But in between the clapping and the cheering, several participants told foreign journalists that their real reason for showing up at the Information Ministry was to ask for information about their relatives from Information Minister Mohammed Saeed Sahhaf, who read Hussein's amnesty declaration on television Sunday.
"Where is my son?" wailed one woman. "Where was he taken?"
Several participants tried to force their way into the building, first through a door leading to the offices of foreign news organizations and then through a back entrance. Security officials pushed them back and asked them to disperse, but the crowd refused to leave the parking lot.
Finally, after about 30 minutes, a ministry official promised to convey their complaints to Sahhaf. A few moments later, a green-uniformed policeman fired an AK-47 assault rifle into the air and ordered the protesters to move away from the building, delivering a clear message that public dissent still is verboten here.
Draped in a black veil that exposed only her weathered face, Fathea Abdullah Ali, 52, said she was trying to locate her 30-year-old son, Hadi Ali Daoud, who was imprisoned two years ago. She said she had not seen her son since his arrest. Before reporters could ask her any more questions, though, a security official pushed her back into the crowd.
The failure of the protesters' relatives to return suggested that they died in prison or that Hussein's government is still holding people it deems politically sensitive. Government officials had said every prisoner would be freed except those charged with spying for the United States or Israel.
Human rights groups have accused the Iraqi government of summarily executing many prisoners, including scores of Shiite political dissidents.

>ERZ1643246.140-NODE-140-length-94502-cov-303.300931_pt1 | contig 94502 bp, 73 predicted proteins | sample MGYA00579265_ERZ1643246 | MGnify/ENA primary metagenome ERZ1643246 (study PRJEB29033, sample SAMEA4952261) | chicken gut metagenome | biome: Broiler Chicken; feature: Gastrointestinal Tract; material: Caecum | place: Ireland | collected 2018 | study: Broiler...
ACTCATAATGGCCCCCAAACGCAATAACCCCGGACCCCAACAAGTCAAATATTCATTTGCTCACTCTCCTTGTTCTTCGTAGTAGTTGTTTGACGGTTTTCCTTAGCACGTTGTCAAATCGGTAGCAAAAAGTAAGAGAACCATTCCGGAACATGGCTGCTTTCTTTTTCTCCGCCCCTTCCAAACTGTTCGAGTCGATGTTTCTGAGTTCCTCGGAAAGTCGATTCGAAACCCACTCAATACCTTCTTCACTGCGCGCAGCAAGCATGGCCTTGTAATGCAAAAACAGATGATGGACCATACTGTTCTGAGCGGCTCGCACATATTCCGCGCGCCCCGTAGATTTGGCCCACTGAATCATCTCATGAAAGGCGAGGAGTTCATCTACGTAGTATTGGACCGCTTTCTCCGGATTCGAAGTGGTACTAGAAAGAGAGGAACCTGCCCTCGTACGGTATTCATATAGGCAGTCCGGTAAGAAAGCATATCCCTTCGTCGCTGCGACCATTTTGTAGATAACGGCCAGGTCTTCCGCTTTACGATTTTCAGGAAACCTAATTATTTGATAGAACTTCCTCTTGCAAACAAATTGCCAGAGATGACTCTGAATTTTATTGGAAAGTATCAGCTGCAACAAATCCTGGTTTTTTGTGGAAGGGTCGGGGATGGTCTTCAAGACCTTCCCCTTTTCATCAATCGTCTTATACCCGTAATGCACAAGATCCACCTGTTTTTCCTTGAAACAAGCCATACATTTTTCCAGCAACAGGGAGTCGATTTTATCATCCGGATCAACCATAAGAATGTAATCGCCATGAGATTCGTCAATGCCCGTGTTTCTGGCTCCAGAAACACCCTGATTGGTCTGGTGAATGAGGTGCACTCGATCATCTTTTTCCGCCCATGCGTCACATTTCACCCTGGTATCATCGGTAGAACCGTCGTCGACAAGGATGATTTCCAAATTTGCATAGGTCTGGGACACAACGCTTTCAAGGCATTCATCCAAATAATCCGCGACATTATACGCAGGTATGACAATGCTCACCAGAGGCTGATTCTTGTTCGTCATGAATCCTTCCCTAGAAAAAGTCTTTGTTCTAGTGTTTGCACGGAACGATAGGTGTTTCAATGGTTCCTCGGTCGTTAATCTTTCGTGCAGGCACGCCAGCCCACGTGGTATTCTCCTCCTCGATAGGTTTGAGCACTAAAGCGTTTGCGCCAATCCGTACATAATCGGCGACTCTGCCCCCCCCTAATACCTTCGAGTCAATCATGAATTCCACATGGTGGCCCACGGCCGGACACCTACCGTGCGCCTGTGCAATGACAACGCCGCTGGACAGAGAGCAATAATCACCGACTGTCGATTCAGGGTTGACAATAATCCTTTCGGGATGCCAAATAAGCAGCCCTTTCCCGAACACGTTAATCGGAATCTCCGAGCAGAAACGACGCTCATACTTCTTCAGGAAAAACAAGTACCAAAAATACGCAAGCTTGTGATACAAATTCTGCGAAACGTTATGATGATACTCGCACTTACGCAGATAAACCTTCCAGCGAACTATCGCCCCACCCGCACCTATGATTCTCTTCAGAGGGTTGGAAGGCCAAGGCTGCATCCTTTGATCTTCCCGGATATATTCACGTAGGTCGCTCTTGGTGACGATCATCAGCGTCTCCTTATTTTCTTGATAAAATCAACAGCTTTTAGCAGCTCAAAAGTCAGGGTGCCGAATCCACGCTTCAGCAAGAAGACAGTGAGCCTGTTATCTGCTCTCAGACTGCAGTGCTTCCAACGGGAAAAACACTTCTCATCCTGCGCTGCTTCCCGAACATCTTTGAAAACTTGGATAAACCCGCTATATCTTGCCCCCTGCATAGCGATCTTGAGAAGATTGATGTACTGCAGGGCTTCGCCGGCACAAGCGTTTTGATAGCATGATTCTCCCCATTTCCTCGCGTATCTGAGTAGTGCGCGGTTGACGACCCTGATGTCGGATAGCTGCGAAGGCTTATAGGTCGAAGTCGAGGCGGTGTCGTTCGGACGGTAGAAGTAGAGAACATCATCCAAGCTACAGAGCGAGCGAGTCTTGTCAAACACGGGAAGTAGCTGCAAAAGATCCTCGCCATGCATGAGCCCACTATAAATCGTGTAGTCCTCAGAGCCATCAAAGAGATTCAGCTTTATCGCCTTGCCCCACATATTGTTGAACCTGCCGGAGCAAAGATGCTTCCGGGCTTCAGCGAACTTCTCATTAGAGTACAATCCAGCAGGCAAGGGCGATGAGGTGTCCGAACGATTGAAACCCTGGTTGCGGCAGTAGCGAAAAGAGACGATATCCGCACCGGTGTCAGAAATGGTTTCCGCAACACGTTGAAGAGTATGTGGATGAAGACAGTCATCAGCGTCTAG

A small group returned to the Information Ministry about two hours later. They, too, chanted slogans of support for Hussein before once again beseeching ministry officials for information about their relatives. After more journalists showed up to cover the demonstration, security personnel forced the group to keep walking down the street before finally ordering them to disperse.
Two women who remained at a street corner a block away said they were trying to locate their sons; one was arrested two years ago and the other was picked up in 1991.
"I don't know where he is," cried the woman whose son was jailed two years ago. "I don't know if he is living or he is dead. I don't know. I don't know."
The other woman said, "We've looked around, but found nothing."
Moments later, a red sedan pulled up at the corner. The driver, apparently an acquaintance of the women, shouted, "Get in! Get in!"
Because of the police presence, it was difficult for journalists to ascertain where else the group had demonstrated and how the relatives had organized. Some participants said they were from Baghdad, while others said they hailed from Shiite-dominated cities in southern Iraq.
Nadhmi said he doubted such a group could have jelled spontaneously, particularly given the venue. "To have a demonstration means there must be some sort of organization behind it," he said.
But Nadhmi, like the diplomats and others interviewed here, said he had no idea who might have been behind the protest. "It's a mystery," he said.